The latest issue of the Italian newsweekly Panorama devotes six full pages to the ICSA “Fighting Terrorism on the Tobacco Road” project. Kudos to special assignment reporter Fausto Biloslavo for successfully distilling 500 pages of academic research into 6 pages easily understood by the general public, thus helping spread awareness of the PMI Impact-funded project.
Subtitled Jihadist businesses between the Middle East, Africa and Europe, this comprehensive volume edited by Carlo De Stefano, Elettra Santori and Italo Saverio Trento summarizes the main findings of the ICSA “Fighting Terrorism on the Tobacco Road” research project.
Thirteen authors explore the criminality-terrorism nexus from a broad range of perspectives and conclude that jihadist terrorism participates – in one form or another – in every type of contraband or illegal traffic, from drugs to oil, from migrants to cultural heritage, as well as tobacco. The eight chapters apply the “follow the money” concept to different aspects of the funding of Jihadism, bringing the latest case studies to bear through extensive interviews with key players in government, law enforcement, foreign relations and journalism.
The study asks key questions such as: What are the connections between Jihadism, criminals and organized crime? How are Jihadist attacks in Europe funded through micro-criminality? And, crucially, can financial intelligence tools be used to counter the flow of illegal resources from illegal traffics to terrorism?
The 480-page Report is among the tangible results of the ICSA study funded through the PMI Impact global initiative, which supports university and think-tank projects against illegal traffics and related crimes.
Launched in Rome at the successful conference at the House of Deputies, Terrorism, Criminality And Contraband is now available from publisher Rubbettino, from Amazon and other online stores and in bookstores throughout Italy.
Terrorismo, criminalità e contrabbando. Gli affari dei jihadisti tra Medio Oriente, Africa ed Europa.
Rubbettino, Soveria Mandelli, 2019. Cm. 17 x 24, pp. 480. € 25.00. ISBN 978-88-498-5690-3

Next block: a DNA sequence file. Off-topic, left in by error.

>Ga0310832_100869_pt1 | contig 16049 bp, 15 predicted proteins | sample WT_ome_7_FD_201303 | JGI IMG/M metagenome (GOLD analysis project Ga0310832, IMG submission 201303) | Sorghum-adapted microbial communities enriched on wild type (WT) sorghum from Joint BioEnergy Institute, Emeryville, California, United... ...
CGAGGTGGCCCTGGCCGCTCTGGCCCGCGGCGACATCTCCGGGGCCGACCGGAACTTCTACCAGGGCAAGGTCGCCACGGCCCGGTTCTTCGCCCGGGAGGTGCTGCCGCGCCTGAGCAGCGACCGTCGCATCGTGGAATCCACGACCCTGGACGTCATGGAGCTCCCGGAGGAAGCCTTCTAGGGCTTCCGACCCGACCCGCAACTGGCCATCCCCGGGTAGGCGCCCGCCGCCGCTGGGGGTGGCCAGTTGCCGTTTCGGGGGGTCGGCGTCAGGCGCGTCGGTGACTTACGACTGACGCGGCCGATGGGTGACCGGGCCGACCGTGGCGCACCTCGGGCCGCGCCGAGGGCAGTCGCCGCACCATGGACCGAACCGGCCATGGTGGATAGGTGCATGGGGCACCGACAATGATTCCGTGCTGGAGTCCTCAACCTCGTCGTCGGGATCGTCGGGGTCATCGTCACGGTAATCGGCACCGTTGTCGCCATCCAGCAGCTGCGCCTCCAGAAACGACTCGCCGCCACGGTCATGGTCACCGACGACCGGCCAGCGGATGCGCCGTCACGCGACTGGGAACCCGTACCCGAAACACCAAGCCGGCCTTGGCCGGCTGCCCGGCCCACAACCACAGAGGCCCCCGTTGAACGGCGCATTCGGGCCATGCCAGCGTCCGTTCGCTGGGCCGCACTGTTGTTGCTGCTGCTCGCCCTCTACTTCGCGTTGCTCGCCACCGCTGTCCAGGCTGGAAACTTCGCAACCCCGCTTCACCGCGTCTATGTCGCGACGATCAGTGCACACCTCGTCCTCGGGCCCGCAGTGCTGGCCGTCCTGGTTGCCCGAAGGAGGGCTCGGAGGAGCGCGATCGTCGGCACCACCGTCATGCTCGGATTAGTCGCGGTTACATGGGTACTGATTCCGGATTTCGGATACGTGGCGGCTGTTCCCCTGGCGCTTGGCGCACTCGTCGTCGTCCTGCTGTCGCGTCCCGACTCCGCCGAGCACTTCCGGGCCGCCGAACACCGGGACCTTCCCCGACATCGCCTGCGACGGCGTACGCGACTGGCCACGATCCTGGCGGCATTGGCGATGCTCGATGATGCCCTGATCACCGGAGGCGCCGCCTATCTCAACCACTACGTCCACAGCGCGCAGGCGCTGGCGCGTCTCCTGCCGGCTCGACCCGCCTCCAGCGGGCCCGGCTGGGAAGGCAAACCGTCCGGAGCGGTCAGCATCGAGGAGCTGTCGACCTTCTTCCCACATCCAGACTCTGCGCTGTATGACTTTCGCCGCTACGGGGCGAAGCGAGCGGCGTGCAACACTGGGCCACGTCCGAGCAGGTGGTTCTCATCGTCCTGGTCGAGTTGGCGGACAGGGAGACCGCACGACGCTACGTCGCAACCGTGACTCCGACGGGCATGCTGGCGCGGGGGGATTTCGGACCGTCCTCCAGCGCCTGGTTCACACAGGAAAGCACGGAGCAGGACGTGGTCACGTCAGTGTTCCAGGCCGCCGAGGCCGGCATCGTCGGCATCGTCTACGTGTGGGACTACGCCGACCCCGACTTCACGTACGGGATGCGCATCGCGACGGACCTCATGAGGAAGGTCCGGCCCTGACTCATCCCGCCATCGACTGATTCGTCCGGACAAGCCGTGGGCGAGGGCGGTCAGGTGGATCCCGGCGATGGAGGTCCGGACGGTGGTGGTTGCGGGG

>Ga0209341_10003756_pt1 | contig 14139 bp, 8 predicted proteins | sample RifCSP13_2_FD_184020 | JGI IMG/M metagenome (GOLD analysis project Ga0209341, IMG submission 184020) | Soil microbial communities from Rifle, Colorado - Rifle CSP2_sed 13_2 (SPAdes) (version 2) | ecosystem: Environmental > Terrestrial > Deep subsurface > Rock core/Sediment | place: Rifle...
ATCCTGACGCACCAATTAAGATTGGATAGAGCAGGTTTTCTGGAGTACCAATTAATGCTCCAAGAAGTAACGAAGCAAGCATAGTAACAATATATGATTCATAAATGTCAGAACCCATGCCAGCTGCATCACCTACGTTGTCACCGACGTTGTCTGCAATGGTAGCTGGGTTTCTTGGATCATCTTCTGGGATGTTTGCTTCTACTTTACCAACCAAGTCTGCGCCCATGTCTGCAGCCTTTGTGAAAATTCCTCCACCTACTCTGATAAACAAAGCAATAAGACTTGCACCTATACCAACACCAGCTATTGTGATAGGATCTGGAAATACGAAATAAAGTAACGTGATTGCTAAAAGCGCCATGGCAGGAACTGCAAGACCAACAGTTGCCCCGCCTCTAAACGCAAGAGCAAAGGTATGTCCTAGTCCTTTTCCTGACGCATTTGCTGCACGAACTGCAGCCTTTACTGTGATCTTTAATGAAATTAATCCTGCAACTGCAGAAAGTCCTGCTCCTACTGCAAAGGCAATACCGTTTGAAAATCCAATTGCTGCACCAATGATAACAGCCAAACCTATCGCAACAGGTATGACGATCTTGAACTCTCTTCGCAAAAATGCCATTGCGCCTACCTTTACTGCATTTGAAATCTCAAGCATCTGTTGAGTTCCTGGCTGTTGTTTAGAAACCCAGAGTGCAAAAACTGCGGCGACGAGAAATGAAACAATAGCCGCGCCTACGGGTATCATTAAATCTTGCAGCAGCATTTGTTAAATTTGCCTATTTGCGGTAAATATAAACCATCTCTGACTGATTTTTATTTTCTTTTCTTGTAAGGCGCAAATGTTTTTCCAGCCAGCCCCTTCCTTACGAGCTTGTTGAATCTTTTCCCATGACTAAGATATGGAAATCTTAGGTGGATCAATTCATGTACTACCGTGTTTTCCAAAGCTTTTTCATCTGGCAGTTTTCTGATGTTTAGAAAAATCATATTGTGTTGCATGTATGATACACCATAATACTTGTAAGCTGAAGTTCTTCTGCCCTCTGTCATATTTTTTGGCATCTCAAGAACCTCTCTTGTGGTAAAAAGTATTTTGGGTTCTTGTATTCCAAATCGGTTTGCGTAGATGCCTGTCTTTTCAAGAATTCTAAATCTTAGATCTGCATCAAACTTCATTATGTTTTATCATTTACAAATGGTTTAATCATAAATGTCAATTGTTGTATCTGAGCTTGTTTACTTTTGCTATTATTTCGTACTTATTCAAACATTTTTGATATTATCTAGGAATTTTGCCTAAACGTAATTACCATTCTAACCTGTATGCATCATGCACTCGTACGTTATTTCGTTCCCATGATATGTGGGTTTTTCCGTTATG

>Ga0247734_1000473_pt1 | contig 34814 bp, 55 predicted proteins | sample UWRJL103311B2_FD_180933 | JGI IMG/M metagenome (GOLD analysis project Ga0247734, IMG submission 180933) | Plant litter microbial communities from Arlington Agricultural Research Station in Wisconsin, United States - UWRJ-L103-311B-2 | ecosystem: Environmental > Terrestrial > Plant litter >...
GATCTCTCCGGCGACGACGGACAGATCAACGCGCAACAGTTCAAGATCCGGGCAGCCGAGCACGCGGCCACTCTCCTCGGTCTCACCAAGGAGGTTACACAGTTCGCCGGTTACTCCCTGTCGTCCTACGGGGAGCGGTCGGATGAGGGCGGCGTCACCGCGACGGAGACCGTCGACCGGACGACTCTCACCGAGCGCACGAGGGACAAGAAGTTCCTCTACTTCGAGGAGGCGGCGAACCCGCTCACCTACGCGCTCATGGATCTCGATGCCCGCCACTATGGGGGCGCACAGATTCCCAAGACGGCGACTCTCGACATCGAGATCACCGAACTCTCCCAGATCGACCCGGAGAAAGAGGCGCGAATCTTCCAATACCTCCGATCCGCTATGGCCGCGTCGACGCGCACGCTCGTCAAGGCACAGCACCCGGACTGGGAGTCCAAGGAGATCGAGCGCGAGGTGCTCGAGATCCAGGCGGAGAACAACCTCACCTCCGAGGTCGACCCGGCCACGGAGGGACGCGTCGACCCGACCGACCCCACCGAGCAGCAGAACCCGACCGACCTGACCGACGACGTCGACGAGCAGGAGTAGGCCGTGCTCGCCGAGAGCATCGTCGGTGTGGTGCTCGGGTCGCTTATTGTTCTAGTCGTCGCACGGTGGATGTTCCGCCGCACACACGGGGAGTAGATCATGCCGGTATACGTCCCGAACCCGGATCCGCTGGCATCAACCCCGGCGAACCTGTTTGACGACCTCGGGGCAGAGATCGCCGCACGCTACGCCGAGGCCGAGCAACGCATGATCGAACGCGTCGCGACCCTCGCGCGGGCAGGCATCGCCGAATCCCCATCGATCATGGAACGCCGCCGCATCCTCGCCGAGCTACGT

A long line in Via di Campo Marzio and the New Parliamentary Groups Hall teeming with people are the two most evident indications of the interest aroused by the conference to launch the ICSA report on Terrorism, Criminality and Contraband: Jihadist businesses between the Middle East, Africa and Europe, which presents the results of the Fighting Terrorism on the Tobacco Road project, funded by PMI Impact and published by Rubbettino.
Research, said ICSA Foundation President, Lt General Leonardo Tricarico, was carried out «with a spirit of independence», because «we do not fly the flag for political, business or any other interest». The findings show that Jihadist terrorism always plays a role in contraband or illicit traffic, whether as facilitator or end-user. From drugs to oil, from tobacco to cultural heritage, all the way to immigration, the study covers the main dynamics and strategies of the al-Qaeda/ISIS binomial and its links with crime, whether petty or organized. Undersecretary for Defence Raffaele Volpi spoke on behalf of the Italian government, further underscoring the perceived value of the study carried out by a team comprising both academics and practitioners from the law enforcement community.
Prefect Carlo De Stefano, who coordinated the project with ICSA Director Italo S. Trento and Elettra Santori, stressed the importance of the so-called “Al Capone approach” (in other words, mapping financial flows to identify terror-crime connections) but also the effort to develop predictive indicators capable of answering the crucial of what drives individuals to radicalise. One such indicator is the creeping age growth of Jihadists. The overall goal, added De Stefano, is to create security rather than spread alarm.
In its work ICSA was able to draw upon significant support, in terms of both analysis and statistical data, from the Dipartimento di Pubblica Sicurezza (Public Security Department of the Ministry of the Interior), the Carabinieri, the Polizia di Stato (National Police), the Guardia di Finanza (Treasury Guard), the Direzione Centrale per i Servizi Antidroga (Central Counter Narcotics Directorate), the Nucleo Investigativo Centrale of the Dipartimento dell’Amministrazione Penitenziaria (Central Investigation Team of the Penitentiary Administration Department) and the Unità di Informazione Finanziaria of the Banca d’Italia (Bank of Italy Financial Information Unit). Several of these organisations also spoke at the conference.